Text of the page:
Podcast Episode 20

Plastic Resin: Where are we today?

With Guests:
  • Mike Burns of RTi Global
  • Randy McGill of Prinsco

Jamie once again sits down with Mike Burns of RTi Global and Randy McGill of Prinsco to get an update on the situation with the plastic resin used to make agricultural drainage pipe. This is a unique look at how the global plastic supply works. They look at how far the resin supply has come since last talking and what the future is looking like for the industry.

Episode 20 | 29:11 min

Guest Bios

Mike Burns

Mike has over 25 years of experience in the plastics industry. He is considered by many as one of the foremost experts in the polyethylene resin markets. He manages over 4 billion pounds of polyethylene transactions for over 40 RTi clients.

Randy McGill

Randy McGill is the VP of Finance at Prinsco. McGill has over 20 years of industry experience.

Jamie Duininck (00:02):
This is The Water Table.

Kent R. (00:05):
A chance to hear the agricultural side of these issues.

Jamie Duininck (00:09):
A place where people can go find information and education.

Matt H. (00:13):
Water management is just going to become even more critical into the future.

Jamie Duininck (00:20):
How misunderstood what we do is.

Kent R. (00:22):
I would encourage people to open their minds, and to listen to this dialogue.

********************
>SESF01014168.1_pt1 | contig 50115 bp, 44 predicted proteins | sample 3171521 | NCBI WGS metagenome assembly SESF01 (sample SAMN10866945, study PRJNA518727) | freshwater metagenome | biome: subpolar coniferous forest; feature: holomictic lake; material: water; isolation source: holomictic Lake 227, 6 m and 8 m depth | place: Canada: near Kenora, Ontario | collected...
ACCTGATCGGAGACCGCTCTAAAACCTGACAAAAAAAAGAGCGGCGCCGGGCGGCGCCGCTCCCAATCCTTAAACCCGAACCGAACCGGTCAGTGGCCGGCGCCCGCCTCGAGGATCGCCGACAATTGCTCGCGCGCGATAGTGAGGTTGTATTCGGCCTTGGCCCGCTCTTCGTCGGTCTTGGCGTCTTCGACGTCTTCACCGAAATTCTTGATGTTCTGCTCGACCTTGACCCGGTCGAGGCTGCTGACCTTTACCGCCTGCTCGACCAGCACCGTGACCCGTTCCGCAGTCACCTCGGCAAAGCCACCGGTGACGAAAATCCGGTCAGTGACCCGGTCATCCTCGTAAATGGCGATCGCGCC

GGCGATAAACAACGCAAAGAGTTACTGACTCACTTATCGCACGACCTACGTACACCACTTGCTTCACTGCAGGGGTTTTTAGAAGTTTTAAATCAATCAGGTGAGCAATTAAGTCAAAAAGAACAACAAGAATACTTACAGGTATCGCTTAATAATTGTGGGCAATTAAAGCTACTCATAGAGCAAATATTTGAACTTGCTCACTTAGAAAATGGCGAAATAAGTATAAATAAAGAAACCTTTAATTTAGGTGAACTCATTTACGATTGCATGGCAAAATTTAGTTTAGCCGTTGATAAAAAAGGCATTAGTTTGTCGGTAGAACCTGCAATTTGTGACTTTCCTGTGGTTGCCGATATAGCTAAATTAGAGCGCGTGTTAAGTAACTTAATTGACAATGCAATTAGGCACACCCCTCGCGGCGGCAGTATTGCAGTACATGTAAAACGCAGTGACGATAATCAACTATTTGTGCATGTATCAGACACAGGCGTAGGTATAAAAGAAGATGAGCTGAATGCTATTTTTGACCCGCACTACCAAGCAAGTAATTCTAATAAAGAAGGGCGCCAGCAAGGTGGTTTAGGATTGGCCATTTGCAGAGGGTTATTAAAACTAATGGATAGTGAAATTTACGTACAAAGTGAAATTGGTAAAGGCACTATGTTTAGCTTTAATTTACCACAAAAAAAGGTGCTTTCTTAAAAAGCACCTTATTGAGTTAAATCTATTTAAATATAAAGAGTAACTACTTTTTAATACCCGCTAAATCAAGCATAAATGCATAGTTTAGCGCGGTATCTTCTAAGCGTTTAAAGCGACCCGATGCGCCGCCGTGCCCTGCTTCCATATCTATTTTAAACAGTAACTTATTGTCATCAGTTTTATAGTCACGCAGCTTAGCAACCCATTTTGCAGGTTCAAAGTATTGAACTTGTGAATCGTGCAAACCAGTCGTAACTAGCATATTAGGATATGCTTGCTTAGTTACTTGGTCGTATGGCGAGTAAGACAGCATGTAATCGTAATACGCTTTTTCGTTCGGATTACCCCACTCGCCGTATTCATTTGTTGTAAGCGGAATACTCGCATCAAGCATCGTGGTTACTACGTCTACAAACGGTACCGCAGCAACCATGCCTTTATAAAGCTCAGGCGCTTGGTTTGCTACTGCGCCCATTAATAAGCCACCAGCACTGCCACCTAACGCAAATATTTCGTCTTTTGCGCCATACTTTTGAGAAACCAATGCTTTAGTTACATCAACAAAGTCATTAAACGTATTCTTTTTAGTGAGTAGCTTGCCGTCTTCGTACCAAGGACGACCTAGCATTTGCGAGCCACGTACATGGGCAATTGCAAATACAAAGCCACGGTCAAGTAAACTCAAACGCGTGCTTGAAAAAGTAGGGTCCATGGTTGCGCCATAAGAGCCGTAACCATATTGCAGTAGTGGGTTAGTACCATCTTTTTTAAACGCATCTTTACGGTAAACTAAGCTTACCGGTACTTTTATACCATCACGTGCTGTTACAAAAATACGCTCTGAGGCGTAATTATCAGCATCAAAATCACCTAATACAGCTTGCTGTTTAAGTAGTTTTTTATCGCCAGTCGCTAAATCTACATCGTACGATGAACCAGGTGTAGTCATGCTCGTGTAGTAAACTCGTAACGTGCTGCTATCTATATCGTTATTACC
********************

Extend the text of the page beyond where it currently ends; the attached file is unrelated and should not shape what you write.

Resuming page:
Jamie Duininck (00:31):
Welcome to The Water Table Podcast. Welcome back. Today we are going to do kind of a second part of a conversation we had earlier this year about material pricing, plastic pricing, and how that has really escalated over during 2021 and pretty much all year, late into 2020 and then 2021. Just want to give you an update on what we’re seeing and what we think the future holds, the near future.

Jamie Duininck (01:01):
So again, I have Mike Burns from RTI, who was with us before, back a couple of months ago, on this conversation, and Randy McGill from Prinsco. And we’re just going to have a conversation about what’s happening in the world of plastic resins.

Jamie Duininck (01:17):
Welcome, guys.

Mike Burns (01:18):
Thank you, Jamie. Thank you, Randy. I appreciate the opportunity to be back. I had a lot of fun last time, so look forward to having a good discussion here.’ And the topics pretty obvious. It’s the phone calls I get every day. And people want to know what’s going to happen, and when it’s going to happen, and why it’s just happening right now?

Mike Burns (01:37):
So I’ll do my best to recap a little bit of what we talked about last time briefly, and then go into the crystal ball and see what we were looking at coming up, and how we got where we are. But just to quick recap last year’s in less than a minute here:

Mike Burns (01:58):